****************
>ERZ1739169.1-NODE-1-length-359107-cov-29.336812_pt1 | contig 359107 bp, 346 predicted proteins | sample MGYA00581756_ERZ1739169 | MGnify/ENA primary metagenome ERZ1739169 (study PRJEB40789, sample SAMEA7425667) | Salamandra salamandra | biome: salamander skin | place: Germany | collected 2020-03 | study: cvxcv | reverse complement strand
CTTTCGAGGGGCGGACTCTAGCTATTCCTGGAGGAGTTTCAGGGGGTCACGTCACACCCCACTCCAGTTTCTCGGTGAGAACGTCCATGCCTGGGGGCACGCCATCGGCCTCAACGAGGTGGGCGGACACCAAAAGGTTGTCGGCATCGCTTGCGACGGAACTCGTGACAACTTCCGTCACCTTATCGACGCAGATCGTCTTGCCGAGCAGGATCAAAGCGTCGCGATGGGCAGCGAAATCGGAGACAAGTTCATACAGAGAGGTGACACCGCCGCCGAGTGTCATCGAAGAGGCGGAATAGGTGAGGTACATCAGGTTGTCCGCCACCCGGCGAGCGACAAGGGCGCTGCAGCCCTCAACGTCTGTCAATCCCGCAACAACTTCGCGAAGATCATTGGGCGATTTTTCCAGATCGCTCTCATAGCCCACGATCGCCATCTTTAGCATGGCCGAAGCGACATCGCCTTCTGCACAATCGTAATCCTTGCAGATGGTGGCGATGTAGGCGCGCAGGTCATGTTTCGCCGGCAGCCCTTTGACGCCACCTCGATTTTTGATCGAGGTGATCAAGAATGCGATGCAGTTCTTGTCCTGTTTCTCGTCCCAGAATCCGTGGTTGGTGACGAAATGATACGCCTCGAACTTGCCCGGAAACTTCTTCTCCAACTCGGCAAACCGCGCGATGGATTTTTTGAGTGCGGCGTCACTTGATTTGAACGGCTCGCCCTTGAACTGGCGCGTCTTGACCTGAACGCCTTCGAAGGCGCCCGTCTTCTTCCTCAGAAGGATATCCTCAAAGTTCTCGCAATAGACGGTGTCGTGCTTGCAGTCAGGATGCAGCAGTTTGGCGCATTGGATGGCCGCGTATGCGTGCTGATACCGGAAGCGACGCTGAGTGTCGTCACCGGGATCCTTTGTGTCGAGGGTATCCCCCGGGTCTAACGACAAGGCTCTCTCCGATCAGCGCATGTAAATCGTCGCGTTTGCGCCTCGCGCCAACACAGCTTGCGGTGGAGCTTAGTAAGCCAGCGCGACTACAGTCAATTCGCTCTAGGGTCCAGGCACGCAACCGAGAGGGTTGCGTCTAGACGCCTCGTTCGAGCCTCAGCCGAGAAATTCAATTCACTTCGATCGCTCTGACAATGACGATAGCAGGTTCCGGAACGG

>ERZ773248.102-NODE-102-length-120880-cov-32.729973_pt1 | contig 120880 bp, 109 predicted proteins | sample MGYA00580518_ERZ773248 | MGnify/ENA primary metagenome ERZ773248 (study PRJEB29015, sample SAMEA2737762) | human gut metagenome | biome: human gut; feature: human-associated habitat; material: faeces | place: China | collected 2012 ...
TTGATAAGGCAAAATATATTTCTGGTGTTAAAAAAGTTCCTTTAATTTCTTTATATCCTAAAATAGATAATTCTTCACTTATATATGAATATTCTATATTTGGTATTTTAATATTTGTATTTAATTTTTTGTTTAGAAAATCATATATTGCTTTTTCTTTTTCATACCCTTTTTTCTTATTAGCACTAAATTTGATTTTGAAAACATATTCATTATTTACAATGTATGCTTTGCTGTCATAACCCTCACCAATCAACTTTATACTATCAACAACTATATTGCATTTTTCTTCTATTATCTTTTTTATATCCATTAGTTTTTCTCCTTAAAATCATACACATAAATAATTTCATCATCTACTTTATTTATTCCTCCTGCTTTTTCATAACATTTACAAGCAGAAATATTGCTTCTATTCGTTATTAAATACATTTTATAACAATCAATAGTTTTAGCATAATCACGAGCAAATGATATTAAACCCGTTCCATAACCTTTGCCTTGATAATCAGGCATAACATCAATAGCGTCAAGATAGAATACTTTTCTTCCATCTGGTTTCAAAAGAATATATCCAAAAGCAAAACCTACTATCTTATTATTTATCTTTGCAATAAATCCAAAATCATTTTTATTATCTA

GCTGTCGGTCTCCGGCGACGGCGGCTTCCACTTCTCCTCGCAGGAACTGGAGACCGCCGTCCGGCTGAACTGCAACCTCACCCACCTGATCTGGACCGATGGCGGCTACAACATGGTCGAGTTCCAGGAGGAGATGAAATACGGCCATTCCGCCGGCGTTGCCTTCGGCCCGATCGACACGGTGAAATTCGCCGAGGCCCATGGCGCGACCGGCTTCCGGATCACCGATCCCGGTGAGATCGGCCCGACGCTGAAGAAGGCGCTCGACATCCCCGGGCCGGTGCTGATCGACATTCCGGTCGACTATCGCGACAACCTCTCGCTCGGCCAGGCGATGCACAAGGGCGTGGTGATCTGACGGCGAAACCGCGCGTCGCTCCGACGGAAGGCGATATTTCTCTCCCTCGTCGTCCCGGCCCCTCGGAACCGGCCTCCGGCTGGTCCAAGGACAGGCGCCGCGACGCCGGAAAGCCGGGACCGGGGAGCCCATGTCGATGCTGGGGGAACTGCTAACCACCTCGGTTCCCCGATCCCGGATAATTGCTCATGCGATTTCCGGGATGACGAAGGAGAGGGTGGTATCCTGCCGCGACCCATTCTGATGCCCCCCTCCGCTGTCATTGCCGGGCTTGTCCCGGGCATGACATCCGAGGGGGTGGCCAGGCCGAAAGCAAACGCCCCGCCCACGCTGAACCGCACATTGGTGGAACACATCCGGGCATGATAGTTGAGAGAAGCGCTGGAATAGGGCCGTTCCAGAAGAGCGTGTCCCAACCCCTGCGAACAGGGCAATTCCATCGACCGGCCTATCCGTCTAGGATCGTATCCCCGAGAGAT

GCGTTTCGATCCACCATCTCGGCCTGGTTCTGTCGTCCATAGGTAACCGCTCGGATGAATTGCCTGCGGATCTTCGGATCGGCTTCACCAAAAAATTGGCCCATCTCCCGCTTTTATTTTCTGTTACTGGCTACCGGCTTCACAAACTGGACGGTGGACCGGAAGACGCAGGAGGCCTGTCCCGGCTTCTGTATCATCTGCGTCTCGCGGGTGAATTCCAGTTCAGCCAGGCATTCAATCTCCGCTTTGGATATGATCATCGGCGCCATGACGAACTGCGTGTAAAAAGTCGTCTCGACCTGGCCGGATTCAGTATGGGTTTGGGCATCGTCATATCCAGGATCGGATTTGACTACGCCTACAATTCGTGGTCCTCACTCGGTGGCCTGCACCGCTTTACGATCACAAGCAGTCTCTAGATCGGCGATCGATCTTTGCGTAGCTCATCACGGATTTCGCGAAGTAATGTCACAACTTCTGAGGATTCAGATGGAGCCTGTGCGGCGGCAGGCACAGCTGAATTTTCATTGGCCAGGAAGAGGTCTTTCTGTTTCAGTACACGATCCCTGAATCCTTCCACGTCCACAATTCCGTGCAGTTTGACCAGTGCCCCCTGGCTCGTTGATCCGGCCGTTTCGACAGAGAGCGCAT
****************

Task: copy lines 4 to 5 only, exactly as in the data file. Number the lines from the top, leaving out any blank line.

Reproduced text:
TTGATAAGGCAAAATATATTTCTGGTGTTAAAAAAGTTCCTTTAATTTCTTTATATCCTAAAATAGATAATTCTTCACTTATATATGAATATTCTATATTTGGTATTTTAATATTTGTATTTAATTTTTTGTTTAGAAAATCATATATTGCTTTTTCTTTTTCATACCCTTTTTTCTTATTAGCACTAAATTTGATTTTGAAAACATATTCATTATTTACAATGTATGCTTTGCTGTCATAACCCTCACCAATCAACTTTATACTATCAACAACTATATTGCATTTTTCTTCTATTATCTTTTTTATATCCATTAGTTTTTCTCCTTAAAATCATACACATAAATAATTTCATCATCTACTTTATTTATTCCTCCTGCTTTTTCATAACATTTACAAGCAGAAATATTGCTTCTATTCGTTATTAAATACATTTTATAACAATCAATAGTTTTAGCATAATCACGAGCAAATGATATTAAACCCGTTCCATAACCTTTGCCTTGATAATCAGGCATAACATCAATAGCGTCAAGATAGAATACTTTTCTTCCATCTGGTTTCAAAAGAATATATCCAAAAGCAAAACCTACTATCTTATTATTTATCTTTGCAATAAATCCAAAATCATTTTTATTATCTA

GCTGTCGGTCTCCGGCGACGGCGGCTTCCACTTCTCCTCGCAGGAACTGGAGACCGCCGTCCGGCTGAACTGCAACCTCACCCACCTGATCTGGACCGATGGCGGCTACAACATGGTCGAGTTCCAGGAGGAGATGAAATACGGCCATTCCGCCGGCGTTGCCTTCGGCCCGATCGACACGGTGAAATTCGCCGAGGCCCATGGCGCGACCGGCTTCCGGATCACCGATCCCGGTGAGATCGGCCCGACGCTGAAGAAGGCGCTCGACATCCCCGGGCCGGTGCTGATCGACATTCCGGTCGACTATCGCGACAACCTCTCGCTCGGCCAGGCGATGCACAAGGGCGTGGTGATCTGACGGCGAAACCGCGCGTCGCTCCGACGGAAGGCGATATTTCTCTCCCTCGTCGTCCCGGCCCCTCGGAACCGGCCTCCGGCTGGTCCAAGGACAGGCGCCGCGACGCCGGAAAGCCGGGACCGGGGAGCCCATGTCGATGCTGGGGGAACTGCTAACCACCTCGGTTCCCCGATCCCGGATAATTGCTCATGCGATTTCCGGGATGACGAAGGAGAGGGTGGTATCCTGCCGCGACCCATTCTGATGCCCCCCTCCGCTGTCATTGCCGGGCTTGTCCCGGGCATGACATCCGAGGGGGTGGCCAGGCCGAAAGCAAACGCCCCGCCCACGCTGAACCGCACATTGGTGGAACACATCCGGGCATGATAGTTGAGAGAAGCGCTGGAATAGGGCCGTTCCAGAAGAGCGTGTCCCAACCCCTGCGAACAGGGCAATTCCATCGACCGGCCTATCCGTCTAGGATCGTATCCCCGAGAGAT